TROUBLE: Flooded roads near Nomzamo in Strand. Cape Town is finally enjoying some much-awaited and needed rain.
Cape Town - The extreme weather of recent days has not only brought misery to humans, even animals had to endure discomfort.

A local SPCA centre has suffered power outages since Sunday morning. Due to the chilly temperatures across the city, the centre had increased its electricity usage to keep the animals warm.

Fortunately, the animals have not suffered too much as the staff have distributed extra-warm blankets and jackets. The staff have suggested that any contact with the centre be made through social media and cellphones.

Cape Town and province residents will be happy to know that dam levels have risen after the rains. Dam levels have once again improved significantly, by 5.6% to 48.3% of storage capacity.

James Brent Styan, the spokesperson for Local Government, Environmental Affairs and Development Planning MEC Anton Bredell, said: “Dam levels in the Western Cape continue to increase as a result of the continued winter rainfall.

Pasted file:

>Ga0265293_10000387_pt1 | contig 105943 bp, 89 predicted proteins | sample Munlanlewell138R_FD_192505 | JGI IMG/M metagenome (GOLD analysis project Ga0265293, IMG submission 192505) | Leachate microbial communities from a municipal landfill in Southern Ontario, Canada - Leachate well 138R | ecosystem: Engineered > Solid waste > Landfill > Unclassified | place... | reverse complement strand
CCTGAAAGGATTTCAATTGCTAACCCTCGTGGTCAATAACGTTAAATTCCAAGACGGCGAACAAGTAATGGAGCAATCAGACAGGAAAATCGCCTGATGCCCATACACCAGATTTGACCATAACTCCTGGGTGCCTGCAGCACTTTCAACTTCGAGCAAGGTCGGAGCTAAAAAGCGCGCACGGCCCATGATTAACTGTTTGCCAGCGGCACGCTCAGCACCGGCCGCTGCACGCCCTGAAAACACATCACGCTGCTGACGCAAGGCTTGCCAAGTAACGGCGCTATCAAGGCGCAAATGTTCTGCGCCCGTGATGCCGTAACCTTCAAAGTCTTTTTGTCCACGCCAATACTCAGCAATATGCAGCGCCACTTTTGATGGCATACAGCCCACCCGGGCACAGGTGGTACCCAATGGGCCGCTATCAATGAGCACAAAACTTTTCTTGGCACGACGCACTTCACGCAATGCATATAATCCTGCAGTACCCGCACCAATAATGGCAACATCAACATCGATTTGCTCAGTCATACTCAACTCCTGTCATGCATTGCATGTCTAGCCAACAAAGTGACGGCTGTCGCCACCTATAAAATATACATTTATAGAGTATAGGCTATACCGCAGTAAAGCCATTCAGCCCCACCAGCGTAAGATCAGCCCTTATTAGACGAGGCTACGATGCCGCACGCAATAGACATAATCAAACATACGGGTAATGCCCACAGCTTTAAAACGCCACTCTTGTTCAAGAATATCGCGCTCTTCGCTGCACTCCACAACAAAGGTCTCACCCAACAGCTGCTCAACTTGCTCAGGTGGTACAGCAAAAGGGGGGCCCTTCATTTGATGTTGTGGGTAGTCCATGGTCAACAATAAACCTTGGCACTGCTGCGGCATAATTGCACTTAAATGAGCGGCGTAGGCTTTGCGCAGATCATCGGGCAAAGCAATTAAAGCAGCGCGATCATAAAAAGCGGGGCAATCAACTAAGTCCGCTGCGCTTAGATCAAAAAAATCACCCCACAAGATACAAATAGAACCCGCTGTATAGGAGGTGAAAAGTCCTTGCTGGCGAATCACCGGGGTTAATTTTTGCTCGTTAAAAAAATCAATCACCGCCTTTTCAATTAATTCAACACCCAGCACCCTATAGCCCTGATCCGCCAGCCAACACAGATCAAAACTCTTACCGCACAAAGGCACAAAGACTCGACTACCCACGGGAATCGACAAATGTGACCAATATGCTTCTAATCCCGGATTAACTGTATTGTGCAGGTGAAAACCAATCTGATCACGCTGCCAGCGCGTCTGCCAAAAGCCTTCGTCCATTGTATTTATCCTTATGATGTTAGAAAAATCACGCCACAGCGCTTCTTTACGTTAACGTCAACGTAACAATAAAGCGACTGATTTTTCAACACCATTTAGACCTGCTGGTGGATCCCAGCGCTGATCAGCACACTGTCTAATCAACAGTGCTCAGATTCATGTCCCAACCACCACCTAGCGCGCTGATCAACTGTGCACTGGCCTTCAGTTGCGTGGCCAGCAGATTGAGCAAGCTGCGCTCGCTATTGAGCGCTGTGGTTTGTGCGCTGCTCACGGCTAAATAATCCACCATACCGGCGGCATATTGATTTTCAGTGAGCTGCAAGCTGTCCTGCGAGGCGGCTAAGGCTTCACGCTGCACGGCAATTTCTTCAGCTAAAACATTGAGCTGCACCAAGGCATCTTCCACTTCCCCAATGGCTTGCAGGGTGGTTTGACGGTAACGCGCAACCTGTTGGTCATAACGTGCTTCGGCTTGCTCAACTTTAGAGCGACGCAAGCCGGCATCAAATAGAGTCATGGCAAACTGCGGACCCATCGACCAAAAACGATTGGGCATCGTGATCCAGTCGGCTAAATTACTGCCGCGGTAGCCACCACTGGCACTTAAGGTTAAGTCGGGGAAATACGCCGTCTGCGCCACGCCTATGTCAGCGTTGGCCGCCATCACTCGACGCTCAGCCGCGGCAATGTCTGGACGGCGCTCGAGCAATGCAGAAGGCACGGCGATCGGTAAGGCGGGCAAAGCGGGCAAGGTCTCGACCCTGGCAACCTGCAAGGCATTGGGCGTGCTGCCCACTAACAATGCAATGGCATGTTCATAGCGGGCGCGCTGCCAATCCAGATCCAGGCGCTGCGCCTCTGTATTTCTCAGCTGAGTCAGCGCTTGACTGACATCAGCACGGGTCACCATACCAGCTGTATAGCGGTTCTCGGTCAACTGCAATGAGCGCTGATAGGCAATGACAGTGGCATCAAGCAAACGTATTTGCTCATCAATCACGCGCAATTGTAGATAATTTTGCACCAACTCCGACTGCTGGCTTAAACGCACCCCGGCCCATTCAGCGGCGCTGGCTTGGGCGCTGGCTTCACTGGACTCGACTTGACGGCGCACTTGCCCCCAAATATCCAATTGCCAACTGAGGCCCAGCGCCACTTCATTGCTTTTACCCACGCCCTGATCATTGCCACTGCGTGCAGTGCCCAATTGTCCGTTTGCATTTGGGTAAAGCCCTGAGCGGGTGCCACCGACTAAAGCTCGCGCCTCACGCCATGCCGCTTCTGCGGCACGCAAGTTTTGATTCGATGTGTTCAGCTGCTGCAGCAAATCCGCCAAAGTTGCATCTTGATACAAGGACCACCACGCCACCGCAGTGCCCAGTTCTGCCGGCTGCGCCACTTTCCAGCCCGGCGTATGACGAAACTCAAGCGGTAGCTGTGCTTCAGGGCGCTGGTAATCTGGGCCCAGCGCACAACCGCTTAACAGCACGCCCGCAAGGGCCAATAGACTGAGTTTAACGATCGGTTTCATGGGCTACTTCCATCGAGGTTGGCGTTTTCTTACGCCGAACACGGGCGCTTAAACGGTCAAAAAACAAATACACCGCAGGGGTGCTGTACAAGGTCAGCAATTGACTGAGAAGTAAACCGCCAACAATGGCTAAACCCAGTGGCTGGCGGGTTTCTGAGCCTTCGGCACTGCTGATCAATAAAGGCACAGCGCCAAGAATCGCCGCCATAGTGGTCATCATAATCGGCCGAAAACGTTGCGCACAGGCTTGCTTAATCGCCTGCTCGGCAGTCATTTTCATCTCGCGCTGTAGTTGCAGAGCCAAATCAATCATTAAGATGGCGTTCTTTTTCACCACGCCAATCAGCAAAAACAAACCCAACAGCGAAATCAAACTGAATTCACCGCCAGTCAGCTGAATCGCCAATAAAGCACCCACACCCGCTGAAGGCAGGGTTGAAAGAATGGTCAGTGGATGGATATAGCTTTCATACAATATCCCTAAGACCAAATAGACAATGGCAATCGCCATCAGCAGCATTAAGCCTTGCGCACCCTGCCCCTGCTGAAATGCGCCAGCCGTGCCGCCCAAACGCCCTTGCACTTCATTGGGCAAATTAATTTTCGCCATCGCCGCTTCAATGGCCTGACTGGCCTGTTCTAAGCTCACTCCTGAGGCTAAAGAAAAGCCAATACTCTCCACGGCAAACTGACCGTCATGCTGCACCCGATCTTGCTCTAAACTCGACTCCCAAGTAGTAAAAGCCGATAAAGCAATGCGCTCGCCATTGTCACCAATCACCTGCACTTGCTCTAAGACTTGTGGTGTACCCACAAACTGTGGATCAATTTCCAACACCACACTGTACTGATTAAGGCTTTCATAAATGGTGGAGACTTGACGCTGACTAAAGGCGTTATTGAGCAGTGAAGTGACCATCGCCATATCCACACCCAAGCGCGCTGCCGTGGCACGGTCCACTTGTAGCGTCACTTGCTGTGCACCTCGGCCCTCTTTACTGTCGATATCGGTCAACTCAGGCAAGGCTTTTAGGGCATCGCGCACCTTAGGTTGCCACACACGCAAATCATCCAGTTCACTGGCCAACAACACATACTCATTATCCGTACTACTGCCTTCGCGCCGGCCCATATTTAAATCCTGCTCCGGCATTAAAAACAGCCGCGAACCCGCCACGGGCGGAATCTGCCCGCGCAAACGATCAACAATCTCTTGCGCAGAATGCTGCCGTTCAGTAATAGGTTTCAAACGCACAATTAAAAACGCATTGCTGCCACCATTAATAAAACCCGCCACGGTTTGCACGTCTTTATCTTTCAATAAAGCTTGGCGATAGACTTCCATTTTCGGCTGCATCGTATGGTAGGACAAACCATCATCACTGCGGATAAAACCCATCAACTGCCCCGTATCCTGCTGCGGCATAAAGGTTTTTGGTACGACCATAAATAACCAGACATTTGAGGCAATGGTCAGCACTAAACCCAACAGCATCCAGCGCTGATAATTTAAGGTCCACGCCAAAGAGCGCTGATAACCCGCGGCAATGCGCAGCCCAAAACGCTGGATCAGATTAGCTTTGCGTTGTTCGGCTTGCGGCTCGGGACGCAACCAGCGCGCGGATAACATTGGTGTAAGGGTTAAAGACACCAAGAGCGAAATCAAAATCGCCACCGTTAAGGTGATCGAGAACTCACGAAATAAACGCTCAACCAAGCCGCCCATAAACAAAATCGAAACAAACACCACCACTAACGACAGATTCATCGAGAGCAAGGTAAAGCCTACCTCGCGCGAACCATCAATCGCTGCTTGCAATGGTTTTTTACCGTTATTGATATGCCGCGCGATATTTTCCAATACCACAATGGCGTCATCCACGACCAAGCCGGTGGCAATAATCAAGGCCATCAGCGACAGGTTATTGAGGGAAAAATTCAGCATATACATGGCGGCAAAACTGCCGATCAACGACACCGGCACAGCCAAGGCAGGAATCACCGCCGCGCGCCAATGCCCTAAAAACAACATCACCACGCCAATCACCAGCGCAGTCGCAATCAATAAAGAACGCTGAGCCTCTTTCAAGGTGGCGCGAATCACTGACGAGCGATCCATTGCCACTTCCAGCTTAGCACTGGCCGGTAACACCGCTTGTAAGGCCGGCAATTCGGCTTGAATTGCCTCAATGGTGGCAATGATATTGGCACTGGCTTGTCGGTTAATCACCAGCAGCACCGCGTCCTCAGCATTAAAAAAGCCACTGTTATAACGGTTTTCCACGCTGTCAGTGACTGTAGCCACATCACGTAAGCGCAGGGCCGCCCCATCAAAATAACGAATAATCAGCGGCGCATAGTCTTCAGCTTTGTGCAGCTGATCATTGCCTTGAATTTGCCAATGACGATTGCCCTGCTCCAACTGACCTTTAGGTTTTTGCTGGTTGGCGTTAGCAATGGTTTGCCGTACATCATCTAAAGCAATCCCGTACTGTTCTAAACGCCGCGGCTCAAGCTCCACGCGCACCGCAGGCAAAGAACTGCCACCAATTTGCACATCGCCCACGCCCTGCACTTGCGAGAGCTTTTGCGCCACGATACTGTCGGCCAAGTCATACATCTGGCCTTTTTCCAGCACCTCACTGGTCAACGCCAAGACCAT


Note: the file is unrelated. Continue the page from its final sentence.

“Major dams in the province have all increased by more than 5% in the past week. The Berg River Dam has received 159mm of rain over the past seven days, while the Theewaterskloof Dam has had 51mm.”

RELIEF: Theewaterskloof Dam’s water level continues to rise thanks to the good rain the region received over the last week. Severe rainstorms lashed Cape Town and other parts of the drought-stricken Western Cape overnight, leading to severe flooding in places. Picture: Henk Kruger/African News Agency (ANA)

Major dam statistics have been released as follows: Theewaterskloof dam - 34.1% full this week (2017: 19.2%. Last week: 29%) Voëlvlei dam - 44.6% full this week (2017: 20.2%. Last week: 38%). Bergriver Dam 78% full this week (2017: 35%. Last week: 67%); Clanwilliam Dam 67.7% (2017: 19%. Last week: 57.4%).

Bredell says all catchment areas are showing marked improvement, except one, the Gouritz River Catchment, that provides water to areas that include the central Karoo.

Dams serving the rest of the Western Cape also enjoyed a healthy increase, with the average total standing at 41.5%, almost double their levels 12 months ago.

Bredell expressed his concern about the Gouritz River catchment. He said no one was out of the woods yet and that the province still needed to do everything possible to save water.

ICY: Wolseley mountains were covered in snow after a cold front moved over the Western Cape. Picture: Henk Kruger/African News Agency (ANA)

Cape Argus